America’s Small Businesses Aren’t Prepared for a Cyber ​​Attack

America’s Small Businesses Aren’t Prepared for a Cyber ​​Attack

Some of the highest-profile cyberattacks in the US in recent years are alleged to have originated from Russia, including the 2021 attack on the Colonial Pipeline, the largest fuel pipeline in the US National Committee.

Since Russia invaded Ukraine in January this year, the US government has warned of a heightened risk of a cyber attack, which Russia could use to try to draw the US into direct conflict. Despite the increased threat, small business owners are no more concerned about a potential cyberattack, and no more prepared to deal with one should one occur, than they were a year ago.

The CNBC|SurveyMonkey Small Business Survey polls more than 2,000 small business owners each quarter to understand their perspective on the overall business environment along with the health of their own business. In the last pollonly 5% of small business owners reported that cybersecurity is the biggest risk to their business right now.

Quarter over quarter, the number saying cybersecurity is their top risk has held steady and is the lowest priority of all five respondents. In the same time period, the number of small business owners who say inflation is the biggest risk to their business increased from 31% to 38%, ranking number one in terms of risk. Figures reporting supply chain disruptions and Covid-19 as the biggest risk have dropped.

This latest round of the Small Business Survey is the first to be conducted after the Russian invasion of Ukraine, although international events have had no discernible impact on small business confidence in the US.

Cyber ​​security has consistently been classified as an afterthought for most small business owners when conducting risk assessments.

CNBC|SurveyMonkey Small Business Survey Q2 2022

While it’s not their top concern, nearly four in 10 small business owners say they are very or somewhat concerned that their business will be the victim of a cyberattack in the next 12 months. This trend has also remained constant for four consecutive quarters, without any change since the Russian incursion into Ukraine.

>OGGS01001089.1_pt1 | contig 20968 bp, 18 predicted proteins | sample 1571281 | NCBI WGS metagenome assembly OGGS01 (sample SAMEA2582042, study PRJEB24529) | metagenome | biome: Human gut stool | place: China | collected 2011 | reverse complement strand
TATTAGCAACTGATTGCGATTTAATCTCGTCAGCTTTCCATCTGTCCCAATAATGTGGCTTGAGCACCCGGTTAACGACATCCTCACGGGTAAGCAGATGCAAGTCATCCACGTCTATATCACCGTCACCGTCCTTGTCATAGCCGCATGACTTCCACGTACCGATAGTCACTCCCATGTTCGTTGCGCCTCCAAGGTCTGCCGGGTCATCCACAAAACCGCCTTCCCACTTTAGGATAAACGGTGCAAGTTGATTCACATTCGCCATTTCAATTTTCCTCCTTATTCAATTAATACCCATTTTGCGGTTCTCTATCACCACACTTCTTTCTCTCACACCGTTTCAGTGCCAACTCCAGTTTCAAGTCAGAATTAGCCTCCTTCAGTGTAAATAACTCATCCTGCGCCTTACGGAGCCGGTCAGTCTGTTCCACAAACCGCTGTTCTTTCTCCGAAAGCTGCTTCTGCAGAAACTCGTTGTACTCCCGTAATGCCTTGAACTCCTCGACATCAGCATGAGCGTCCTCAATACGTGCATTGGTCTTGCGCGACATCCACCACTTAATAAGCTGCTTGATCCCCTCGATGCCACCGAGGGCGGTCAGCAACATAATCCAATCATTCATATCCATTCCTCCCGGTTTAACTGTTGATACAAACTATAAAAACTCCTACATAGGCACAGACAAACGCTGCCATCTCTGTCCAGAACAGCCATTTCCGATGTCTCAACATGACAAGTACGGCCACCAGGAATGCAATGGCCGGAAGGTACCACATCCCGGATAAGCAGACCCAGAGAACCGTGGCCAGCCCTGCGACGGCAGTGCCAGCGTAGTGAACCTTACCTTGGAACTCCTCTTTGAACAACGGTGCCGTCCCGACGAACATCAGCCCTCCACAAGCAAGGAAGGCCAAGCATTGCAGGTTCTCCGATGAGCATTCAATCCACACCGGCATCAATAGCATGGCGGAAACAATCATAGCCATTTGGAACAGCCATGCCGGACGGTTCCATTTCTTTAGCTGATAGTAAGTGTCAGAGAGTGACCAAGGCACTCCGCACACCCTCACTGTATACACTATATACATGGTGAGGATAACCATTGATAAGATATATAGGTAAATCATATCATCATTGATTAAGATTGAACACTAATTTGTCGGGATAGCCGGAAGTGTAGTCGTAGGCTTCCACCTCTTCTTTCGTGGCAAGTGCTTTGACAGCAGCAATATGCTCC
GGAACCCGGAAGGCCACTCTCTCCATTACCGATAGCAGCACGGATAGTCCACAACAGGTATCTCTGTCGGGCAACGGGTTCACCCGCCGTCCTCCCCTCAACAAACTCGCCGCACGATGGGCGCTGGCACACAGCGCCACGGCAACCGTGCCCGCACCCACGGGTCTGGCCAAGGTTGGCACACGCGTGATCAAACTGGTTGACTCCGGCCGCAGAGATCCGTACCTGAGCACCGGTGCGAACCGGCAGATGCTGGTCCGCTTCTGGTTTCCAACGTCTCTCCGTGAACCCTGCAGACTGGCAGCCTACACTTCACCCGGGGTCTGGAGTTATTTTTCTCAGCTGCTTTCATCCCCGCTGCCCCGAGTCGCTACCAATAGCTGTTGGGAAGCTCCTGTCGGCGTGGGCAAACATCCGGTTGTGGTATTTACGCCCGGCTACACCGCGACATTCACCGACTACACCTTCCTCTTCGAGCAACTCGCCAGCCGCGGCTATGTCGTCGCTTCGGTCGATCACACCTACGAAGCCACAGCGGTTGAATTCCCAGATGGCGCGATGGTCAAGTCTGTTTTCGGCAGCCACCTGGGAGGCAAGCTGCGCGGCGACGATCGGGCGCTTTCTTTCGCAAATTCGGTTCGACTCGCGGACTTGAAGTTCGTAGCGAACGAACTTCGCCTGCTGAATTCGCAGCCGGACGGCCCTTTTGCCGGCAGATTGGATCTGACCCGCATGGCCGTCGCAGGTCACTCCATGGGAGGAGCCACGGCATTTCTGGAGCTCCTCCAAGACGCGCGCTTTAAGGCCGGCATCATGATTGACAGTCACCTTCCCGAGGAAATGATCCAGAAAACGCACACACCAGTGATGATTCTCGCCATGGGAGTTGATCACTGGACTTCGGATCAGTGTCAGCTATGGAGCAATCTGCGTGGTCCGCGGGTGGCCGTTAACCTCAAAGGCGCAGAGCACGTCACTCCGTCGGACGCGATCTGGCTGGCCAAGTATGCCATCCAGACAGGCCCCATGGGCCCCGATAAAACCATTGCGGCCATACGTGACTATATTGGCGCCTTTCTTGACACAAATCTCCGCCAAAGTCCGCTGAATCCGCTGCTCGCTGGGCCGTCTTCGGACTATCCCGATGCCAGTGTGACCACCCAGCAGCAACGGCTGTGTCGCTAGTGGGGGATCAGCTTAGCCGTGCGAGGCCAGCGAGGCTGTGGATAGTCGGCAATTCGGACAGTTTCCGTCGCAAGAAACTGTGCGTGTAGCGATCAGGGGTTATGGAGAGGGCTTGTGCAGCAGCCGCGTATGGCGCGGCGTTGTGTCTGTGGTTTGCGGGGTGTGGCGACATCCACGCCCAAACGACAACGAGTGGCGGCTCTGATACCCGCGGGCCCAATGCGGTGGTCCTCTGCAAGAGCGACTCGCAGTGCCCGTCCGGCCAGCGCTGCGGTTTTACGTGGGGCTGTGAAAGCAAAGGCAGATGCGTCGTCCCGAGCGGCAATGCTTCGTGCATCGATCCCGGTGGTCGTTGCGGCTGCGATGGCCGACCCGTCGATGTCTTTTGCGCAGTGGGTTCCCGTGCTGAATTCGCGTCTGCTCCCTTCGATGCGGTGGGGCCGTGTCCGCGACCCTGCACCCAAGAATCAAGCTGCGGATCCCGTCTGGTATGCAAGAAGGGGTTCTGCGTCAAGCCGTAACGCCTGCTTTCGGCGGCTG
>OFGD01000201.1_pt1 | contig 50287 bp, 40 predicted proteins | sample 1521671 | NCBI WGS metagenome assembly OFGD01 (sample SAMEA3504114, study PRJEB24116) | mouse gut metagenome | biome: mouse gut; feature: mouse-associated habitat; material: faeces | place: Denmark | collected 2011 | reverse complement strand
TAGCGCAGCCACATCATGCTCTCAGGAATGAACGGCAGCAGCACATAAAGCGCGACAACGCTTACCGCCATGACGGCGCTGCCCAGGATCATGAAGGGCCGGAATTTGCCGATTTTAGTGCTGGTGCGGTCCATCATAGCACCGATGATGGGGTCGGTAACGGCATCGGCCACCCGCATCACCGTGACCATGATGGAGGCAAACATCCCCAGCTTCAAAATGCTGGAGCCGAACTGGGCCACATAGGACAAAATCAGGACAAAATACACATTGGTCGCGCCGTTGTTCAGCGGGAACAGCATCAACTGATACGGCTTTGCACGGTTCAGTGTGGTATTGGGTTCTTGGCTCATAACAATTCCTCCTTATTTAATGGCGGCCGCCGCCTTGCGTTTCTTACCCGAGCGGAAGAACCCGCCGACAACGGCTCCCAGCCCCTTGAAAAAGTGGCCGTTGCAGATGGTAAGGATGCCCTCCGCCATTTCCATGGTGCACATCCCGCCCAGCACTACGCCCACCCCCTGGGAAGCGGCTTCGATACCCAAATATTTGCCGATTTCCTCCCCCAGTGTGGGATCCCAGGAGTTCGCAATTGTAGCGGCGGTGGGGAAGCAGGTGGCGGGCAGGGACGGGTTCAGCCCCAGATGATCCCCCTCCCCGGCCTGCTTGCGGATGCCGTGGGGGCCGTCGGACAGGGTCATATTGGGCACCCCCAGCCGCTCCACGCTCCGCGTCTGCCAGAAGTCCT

The smallest small businesses are the least concerned about cyberattacks: only 33% of owners with 0-4 employees are worried about experiencing a cyberattack in a year, compared to 61% of small business owners that have 50 or more employees.

Few small business owners rate cyberthreats as their top business risk and less than half consider it a concern, yet most express confidence in their ability to respond to a cyberattack. As in previous quarters, about six in 10 small business owners are very or somewhat confident that they could quickly resolve a cyberattack on their business if need be.

Cyber ​​disconnect between business owner and customer

This general lack of concern among small business owners differs from the sentiment among the general public. In SurveyMonkey’s own pollthree-quarters of Americans say they expect businesses in the US to experience a major cyberattack in the next 12 months.

Consumer expectations of cyber readiness vary from industry to industry. Most people in the general public say they trust their banks (71%), healthcare providers (64%), and email providers (55%) are equipped to protect them from security threats cybernetics; on the other hand, only 32% expect the social media platforms they use to be prepared.

We see similar results in the small business arena. Small business owners in the finance and insurance industries are some of the most confident that they could respond quickly to a cyber attack; more than seven in 10 say they could fight off an attack. Among those in the arts, entertainment, and recreation industry, that number drops to 50%.

That’s important, because any cyberattack, even one that’s quickly resolved, can have a lasting negative impact on a business. Consumers would rather not fall victim to a cybersecurity attack and are wary of trusting companies that have been compromised in the past. In SurveyMonkey’s survey, 55% of people in the US say they are less likely to continue doing business with brands that are victims of a cyber attack.

For small businesses to be truly prepared, they need to take more concrete steps. Less than half say they have installed antivirus or malware software, strengthened their passwords, or backed up files to an external hard drive to protect their business from potential cyberattacks. Only a third each have enabled automatic software updates or enabled multi-factor authentication. Only a quarter have installed a virtual private network (VPN).

These are basic actions that most companies in corporate America would consider table stakes, but admittedly they are much more expensive to implement in a small business setting. Small businesses that don’t take the cyber threat seriously risk losing customers, if not more, if a real threat emerges.

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